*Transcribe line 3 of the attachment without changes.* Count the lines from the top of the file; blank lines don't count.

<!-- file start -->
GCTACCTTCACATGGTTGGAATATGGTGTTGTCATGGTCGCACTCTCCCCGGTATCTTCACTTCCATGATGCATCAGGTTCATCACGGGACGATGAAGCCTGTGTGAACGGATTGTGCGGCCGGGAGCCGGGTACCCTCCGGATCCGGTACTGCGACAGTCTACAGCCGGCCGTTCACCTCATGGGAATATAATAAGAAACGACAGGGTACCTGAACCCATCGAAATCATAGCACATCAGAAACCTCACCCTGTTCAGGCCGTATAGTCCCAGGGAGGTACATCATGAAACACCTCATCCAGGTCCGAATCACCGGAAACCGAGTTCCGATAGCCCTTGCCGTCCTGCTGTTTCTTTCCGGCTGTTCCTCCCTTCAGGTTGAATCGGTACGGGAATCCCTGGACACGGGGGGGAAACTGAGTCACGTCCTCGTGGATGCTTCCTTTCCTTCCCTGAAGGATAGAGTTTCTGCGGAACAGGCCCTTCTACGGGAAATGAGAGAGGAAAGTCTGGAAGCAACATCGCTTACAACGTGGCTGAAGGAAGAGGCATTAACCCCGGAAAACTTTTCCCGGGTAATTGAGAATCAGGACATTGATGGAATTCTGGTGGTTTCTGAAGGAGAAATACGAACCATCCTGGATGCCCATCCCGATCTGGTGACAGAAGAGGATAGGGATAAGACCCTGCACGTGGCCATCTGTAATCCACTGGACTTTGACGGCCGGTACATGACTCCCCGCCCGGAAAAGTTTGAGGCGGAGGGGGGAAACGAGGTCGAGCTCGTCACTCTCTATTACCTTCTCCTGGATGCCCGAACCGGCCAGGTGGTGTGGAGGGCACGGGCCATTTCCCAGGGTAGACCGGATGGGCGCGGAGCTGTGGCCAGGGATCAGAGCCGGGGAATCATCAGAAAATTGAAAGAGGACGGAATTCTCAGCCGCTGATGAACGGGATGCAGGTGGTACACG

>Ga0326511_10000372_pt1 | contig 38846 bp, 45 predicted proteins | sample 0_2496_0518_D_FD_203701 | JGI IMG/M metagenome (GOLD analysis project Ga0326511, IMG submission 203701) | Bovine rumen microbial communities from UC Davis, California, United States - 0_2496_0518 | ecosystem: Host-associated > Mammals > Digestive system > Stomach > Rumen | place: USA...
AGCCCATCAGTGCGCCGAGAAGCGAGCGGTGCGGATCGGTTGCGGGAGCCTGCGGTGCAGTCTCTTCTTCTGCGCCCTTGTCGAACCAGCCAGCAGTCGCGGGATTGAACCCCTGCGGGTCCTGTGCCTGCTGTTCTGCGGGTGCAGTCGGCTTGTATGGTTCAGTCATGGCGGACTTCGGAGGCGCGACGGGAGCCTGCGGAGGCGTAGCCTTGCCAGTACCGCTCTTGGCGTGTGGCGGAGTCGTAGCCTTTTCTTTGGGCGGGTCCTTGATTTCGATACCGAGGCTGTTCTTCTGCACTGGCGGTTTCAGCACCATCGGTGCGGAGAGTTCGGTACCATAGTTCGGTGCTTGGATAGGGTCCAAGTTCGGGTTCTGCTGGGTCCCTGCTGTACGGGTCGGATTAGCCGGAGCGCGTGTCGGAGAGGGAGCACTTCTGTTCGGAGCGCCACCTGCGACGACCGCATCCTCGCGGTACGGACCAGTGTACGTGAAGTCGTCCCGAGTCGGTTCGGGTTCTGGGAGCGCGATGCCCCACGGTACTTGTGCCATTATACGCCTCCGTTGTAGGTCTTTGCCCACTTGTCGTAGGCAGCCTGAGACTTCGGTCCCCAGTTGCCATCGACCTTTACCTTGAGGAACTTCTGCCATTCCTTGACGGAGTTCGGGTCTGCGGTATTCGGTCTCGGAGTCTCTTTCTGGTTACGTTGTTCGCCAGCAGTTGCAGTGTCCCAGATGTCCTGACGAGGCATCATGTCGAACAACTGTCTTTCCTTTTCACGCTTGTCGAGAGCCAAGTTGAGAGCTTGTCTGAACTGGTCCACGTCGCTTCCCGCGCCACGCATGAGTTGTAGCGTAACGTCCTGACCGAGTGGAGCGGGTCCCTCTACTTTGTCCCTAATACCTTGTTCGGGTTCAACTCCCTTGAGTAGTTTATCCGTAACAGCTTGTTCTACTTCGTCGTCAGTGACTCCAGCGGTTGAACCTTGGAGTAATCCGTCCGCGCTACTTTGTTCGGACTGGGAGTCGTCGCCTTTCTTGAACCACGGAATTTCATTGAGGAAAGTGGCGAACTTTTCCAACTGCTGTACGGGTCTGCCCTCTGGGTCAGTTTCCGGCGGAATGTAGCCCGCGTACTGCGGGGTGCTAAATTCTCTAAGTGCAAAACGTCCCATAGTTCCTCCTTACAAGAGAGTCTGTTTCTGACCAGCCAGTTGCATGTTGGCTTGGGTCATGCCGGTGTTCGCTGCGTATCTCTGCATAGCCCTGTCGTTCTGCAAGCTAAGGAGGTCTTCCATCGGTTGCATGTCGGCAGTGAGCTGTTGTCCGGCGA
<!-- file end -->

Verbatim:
AGCCCATCAGTGCGCCGAGAAGCGAGCGGTGCGGATCGGTTGCGGGAGCCTGCGGTGCAGTCTCTTCTTCTGCGCCCTTGTCGAACCAGCCAGCAGTCGCGGGATTGAACCCCTGCGGGTCCTGTGCCTGCTGTTCTGCGGGTGCAGTCGGCTTGTATGGTTCAGTCATGGCGGACTTCGGAGGCGCGACGGGAGCCTGCGGAGGCGTAGCCTTGCCAGTACCGCTCTTGGCGTGTGGCGGAGTCGTAGCCTTTTCTTTGGGCGGGTCCTTGATTTCGATACCGAGGCTGTTCTTCTGCACTGGCGGTTTCAGCACCATCGGTGCGGAGAGTTCGGTACCATAGTTCGGTGCTTGGATAGGGTCCAAGTTCGGGTTCTGCTGGGTCCCTGCTGTACGGGTCGGATTAGCCGGAGCGCGTGTCGGAGAGGGAGCACTTCTGTTCGGAGCGCCACCTGCGACGACCGCATCCTCGCGGTACGGACCAGTGTACGTGAAGTCGTCCCGAGTCGGTTCGGGTTCTGGGAGCGCGATGCCCCACGGTACTTGTGCCATTATACGCCTCCGTTGTAGGTCTTTGCCCACTTGTCGTAGGCAGCCTGAGACTTCGGTCCCCAGTTGCCATCGACCTTTACCTTGAGGAACTTCTGCCATTCCTTGACGGAGTTCGGGTCTGCGGTATTCGGTCTCGGAGTCTCTTTCTGGTTACGTTGTTCGCCAGCAGTTGCAGTGTCCCAGATGTCCTGACGAGGCATCATGTCGAACAACTGTCTTTCCTTTTCACGCTTGTCGAGAGCCAAGTTGAGAGCTTGTCTGAACTGGTCCACGTCGCTTCCCGCGCCACGCATGAGTTGTAGCGTAACGTCCTGACCGAGTGGAGCGGGTCCCTCTACTTTGTCCCTAATACCTTGTTCGGGTTCAACTCCCTTGAGTAGTTTATCCGTAACAGCTTGTTCTACTTCGTCGTCAGTGACTCCAGCGGTTGAACCTTGGAGTAATCCGTCCGCGCTACTTTGTTCGGACTGGGAGTCGTCGCCTTTCTTGAACCACGGAATTTCATTGAGGAAAGTGGCGAACTTTTCCAACTGCTGTACGGGTCTGCCCTCTGGGTCAGTTTCCGGCGGAATGTAGCCCGCGTACTGCGGGGTGCTAAATTCTCTAAGTGCAAAACGTCCCATAGTTCCTCCTTACAAGAGAGTCTGTTTCTGACCAGCCAGTTGCATGTTGGCTTGGGTCATGCCGGTGTTCGCTGCGTATCTCTGCATAGCCCTGTCGTTCTGCAAGCTAAGGAGGTCTTCCATCGGTTGCATGTCGGCAGTGAGCTGTTGTCCGGCGA